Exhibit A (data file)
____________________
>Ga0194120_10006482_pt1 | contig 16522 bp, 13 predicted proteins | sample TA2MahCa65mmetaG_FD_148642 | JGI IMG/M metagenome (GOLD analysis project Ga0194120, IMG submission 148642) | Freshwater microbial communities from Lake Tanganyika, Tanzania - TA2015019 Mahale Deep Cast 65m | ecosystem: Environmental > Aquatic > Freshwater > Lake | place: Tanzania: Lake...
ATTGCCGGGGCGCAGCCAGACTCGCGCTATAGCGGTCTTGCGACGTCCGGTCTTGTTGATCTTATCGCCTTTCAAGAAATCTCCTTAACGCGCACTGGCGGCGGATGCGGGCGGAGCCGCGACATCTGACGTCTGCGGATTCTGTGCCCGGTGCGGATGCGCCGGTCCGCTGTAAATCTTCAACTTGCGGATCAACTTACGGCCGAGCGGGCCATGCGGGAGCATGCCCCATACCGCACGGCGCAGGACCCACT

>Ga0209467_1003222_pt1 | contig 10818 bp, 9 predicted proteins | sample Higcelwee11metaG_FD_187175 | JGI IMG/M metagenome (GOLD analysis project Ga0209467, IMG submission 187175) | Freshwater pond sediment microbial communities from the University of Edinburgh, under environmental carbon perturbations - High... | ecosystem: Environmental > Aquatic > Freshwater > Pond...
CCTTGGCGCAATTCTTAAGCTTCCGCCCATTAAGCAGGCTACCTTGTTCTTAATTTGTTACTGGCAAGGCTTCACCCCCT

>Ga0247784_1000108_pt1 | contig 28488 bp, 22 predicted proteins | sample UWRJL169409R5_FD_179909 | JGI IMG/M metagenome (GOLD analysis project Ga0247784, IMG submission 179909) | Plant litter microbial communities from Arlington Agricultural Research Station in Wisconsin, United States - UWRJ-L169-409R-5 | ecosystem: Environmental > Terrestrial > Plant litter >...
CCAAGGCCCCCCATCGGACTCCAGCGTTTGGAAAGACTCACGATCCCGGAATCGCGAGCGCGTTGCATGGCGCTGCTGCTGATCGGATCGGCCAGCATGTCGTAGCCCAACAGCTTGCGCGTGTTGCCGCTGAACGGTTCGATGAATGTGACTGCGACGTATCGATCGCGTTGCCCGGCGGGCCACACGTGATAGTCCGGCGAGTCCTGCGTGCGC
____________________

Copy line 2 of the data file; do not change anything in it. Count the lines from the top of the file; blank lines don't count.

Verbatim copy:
ATTGCCGGGGCGCAGCCAGACTCGCGCTATAGCGGTCTTGCGACGTCCGGTCTTGTTGATCTTATCGCCTTTCAAGAAATCTCCTTAACGCGCACTGGCGGCGGATGCGGGCGGAGCCGCGACATCTGACGTCTGCGGATTCTGTGCCCGGTGCGGATGCGCCGGTCCGCTGTAAATCTTCAACTTGCGGATCAACTTACGGCCGAGCGGGCCATGCGGGAGCATGCCCCATACCGCACGGCGCAGGACCCACT